Q: What are fellowships?

Fellowships are competitive merit-based awards that support a range post-baccalaureate educational activities. There are many kinds of fellowships including grants for research or graduate study, language study, and/or cultural exchange. Some fellowships can be applied for independently, while others require nomination or endorsement from the College. 

Q: Why apply for a fellowship?

If you receive a fellowship, you will gain a credential that will follow you for the rest of your career. But more importantly, you will have the rare opportunity to pursue your interests fully supported by the award-granting agency. You will also develop professional networking connections with others in your field that will last a lifetime. Beyond this, the process of applying for a fellowship requires you to carefully assess and articulate your skills and goals. Even if you are not successful in your application, this can help prepare you to be a stronger applicant for graduate school or future employment. 

Q: When to apply for a fellowship?

The first step is to learn what opportunities are available. Make an appointment with an adviser in the Walter Commons to learn more. Each fellowship has its own unique timeline and requirements but it is never too early to start preparing! Indeed, developing leadership skills - a key criterion of many competitive awards - should begin at the beginning of your college career. You must carefully review the guidelines and eligibility requirements for each application to make sure that you are making the academic and off-campus choices that align with the mission of the fellowship(s) you are interested in. In general, campus deadlines are up to a month earlier than national deadlines. This is to ensure that the Faculty Fellowship Committee has time to review applications and provide feedback before a final endorsement decision is made. It takes at least 4-6 months to develop a competitive application and some applications are due more than a year in advance of graduation! Contact fellowships@conncoll.edu.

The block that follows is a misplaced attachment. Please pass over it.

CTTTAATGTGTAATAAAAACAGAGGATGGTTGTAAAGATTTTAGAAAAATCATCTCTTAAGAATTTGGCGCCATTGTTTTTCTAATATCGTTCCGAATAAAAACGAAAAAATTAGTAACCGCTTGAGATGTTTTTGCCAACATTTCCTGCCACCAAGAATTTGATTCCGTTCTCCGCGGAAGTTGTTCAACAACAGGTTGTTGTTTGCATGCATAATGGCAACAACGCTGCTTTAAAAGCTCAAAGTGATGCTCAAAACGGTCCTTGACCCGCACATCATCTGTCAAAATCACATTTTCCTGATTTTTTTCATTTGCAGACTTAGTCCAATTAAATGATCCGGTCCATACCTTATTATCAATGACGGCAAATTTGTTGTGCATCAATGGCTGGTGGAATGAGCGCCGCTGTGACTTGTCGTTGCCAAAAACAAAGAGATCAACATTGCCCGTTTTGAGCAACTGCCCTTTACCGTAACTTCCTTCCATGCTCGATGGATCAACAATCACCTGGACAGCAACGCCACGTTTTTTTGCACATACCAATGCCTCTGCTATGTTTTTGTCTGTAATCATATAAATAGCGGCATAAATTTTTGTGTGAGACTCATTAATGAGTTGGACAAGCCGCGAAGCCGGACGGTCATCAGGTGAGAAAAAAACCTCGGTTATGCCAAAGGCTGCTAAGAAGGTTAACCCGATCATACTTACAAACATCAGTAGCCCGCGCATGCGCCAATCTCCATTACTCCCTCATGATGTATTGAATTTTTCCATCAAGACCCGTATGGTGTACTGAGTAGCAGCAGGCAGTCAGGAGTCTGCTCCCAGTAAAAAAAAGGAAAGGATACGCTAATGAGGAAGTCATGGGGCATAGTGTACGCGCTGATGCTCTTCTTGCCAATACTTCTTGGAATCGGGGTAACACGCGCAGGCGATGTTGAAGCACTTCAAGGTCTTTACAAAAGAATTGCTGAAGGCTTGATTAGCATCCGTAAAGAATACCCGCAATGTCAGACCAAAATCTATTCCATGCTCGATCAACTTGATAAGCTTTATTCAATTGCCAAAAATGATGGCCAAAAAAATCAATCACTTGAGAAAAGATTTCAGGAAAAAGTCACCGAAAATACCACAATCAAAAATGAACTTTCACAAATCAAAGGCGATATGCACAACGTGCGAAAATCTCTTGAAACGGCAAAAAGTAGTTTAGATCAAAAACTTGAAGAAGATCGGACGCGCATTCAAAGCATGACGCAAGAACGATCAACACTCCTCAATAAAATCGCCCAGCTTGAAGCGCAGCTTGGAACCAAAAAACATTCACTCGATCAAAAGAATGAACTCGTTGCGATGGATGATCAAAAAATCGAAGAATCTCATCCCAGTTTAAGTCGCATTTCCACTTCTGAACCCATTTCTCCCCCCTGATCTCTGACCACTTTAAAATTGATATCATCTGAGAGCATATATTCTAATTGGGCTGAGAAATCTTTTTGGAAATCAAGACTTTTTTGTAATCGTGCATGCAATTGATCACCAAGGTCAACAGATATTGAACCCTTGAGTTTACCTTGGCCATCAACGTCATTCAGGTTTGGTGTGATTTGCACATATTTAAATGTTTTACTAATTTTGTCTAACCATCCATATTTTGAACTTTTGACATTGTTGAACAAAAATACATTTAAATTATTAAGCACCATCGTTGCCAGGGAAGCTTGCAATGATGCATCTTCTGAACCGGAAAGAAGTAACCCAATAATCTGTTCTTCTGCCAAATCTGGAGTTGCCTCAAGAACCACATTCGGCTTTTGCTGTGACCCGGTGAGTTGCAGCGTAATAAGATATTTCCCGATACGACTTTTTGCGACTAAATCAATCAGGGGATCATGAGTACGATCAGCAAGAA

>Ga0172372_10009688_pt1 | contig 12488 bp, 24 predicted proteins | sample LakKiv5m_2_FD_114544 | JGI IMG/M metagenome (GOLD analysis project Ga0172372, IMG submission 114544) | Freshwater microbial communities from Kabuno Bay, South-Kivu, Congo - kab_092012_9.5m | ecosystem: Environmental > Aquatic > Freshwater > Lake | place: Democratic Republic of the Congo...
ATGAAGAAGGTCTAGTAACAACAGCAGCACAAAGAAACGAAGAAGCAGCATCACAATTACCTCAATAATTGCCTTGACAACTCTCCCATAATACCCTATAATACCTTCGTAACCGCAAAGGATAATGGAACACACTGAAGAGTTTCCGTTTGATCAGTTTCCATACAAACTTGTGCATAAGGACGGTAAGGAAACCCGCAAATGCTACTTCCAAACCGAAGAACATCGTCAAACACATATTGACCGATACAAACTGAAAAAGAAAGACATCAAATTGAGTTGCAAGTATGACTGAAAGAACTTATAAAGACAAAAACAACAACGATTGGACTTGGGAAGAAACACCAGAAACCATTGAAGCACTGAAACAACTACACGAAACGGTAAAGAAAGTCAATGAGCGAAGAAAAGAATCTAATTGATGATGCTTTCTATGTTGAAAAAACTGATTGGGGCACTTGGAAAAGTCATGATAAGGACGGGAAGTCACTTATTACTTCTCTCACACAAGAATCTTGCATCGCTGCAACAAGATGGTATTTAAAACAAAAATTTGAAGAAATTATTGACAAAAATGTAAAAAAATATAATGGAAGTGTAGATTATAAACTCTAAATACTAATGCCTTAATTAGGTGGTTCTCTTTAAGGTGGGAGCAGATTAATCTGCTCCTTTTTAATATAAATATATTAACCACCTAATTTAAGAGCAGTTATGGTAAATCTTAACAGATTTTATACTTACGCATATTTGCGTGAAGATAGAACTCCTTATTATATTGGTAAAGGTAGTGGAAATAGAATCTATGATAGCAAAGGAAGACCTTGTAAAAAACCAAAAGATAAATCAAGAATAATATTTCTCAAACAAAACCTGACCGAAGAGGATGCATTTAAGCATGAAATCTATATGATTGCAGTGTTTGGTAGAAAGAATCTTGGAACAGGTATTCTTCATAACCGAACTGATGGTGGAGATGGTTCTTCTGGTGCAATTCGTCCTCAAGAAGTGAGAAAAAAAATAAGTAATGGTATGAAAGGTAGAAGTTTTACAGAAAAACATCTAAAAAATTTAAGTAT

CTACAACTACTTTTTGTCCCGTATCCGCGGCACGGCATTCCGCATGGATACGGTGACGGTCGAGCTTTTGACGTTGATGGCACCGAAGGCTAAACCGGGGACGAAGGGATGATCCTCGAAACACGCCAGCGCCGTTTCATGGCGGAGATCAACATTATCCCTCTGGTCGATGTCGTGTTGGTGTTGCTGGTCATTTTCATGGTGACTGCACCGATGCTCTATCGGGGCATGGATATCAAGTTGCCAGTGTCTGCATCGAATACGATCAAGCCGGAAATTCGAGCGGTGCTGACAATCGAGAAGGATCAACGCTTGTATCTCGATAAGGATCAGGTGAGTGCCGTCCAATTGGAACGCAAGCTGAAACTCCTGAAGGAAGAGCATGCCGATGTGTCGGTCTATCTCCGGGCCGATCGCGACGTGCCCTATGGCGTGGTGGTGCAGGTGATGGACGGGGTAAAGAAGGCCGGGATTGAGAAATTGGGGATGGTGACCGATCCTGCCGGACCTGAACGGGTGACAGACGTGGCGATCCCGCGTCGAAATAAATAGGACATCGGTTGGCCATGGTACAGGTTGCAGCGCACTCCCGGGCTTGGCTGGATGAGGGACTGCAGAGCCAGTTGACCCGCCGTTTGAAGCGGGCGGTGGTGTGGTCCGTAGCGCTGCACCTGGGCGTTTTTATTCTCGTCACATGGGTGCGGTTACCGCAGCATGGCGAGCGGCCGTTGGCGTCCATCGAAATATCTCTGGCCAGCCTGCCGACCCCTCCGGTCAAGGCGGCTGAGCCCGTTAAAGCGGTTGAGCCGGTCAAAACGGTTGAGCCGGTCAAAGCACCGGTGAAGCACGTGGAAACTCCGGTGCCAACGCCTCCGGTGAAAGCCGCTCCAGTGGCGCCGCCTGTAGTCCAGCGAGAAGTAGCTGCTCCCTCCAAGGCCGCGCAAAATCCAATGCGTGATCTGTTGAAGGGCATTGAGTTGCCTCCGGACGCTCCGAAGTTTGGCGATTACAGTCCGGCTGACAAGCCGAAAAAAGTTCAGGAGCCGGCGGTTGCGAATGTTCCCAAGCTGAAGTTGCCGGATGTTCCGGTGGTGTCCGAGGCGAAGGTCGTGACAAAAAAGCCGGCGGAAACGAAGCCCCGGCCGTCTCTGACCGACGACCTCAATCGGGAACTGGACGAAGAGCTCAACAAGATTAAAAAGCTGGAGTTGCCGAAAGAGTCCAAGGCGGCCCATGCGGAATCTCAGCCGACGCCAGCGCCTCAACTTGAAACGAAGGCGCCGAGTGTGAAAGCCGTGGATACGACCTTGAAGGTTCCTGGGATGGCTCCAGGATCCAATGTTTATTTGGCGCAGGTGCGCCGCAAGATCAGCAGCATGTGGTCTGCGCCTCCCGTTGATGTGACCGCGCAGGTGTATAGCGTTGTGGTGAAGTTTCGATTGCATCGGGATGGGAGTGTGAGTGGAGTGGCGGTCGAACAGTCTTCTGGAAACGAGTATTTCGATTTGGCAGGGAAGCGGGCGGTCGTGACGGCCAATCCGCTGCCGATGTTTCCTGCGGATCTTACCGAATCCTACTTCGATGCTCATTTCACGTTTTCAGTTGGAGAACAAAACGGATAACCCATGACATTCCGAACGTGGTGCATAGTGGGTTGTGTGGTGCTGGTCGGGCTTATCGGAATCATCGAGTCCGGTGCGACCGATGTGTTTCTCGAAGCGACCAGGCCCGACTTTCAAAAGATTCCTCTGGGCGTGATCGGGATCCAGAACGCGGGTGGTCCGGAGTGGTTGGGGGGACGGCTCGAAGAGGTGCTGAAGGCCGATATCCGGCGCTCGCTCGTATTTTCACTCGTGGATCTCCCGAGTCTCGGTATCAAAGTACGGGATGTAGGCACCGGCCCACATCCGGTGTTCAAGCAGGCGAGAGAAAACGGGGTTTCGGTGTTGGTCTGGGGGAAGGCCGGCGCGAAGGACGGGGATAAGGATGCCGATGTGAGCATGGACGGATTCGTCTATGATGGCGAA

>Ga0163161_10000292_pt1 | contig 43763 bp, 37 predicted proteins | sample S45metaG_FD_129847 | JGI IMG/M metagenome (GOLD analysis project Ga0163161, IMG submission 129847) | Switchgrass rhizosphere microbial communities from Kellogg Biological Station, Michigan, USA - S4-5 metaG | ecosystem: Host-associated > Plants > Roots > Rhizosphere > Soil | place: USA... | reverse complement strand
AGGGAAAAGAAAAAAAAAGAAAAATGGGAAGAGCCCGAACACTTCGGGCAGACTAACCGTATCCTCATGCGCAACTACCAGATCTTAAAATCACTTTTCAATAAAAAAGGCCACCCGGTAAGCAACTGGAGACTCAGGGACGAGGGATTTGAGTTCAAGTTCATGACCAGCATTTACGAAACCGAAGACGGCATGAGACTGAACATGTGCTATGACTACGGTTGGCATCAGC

Q: What is college endorsement?

For many fellowships, applications will only be considered if they are submitted through Connecticut College. College endorsement means that the fellowship committee has reviewed the application and/or interviewed the applicant and believes they merit campus endorsement. An institutional nomination means that Connecticut College has selected the candidate(s) from an applicant pool. 

Q: How can I be a competitive applicant?

The good news is that Connecticut College students are well positioned to be competitive for fellowships and graduate school. The Connections curriculum requires students to weave together academic choices and off-campus learning which helps to provide a strong foundation for creating a personal narrative for a competitive application. Talk with staff and faculty about your interests and build a network of support. These resources will help you make the most of your time at Conn. Apply for internal and external funding opportunities throughout your four years, and use your summer breaks to make intentional choices that relate to your academic and long-term goals. It is true that keeping a strong GPA is important— but there are many other ways to build a competitive profile!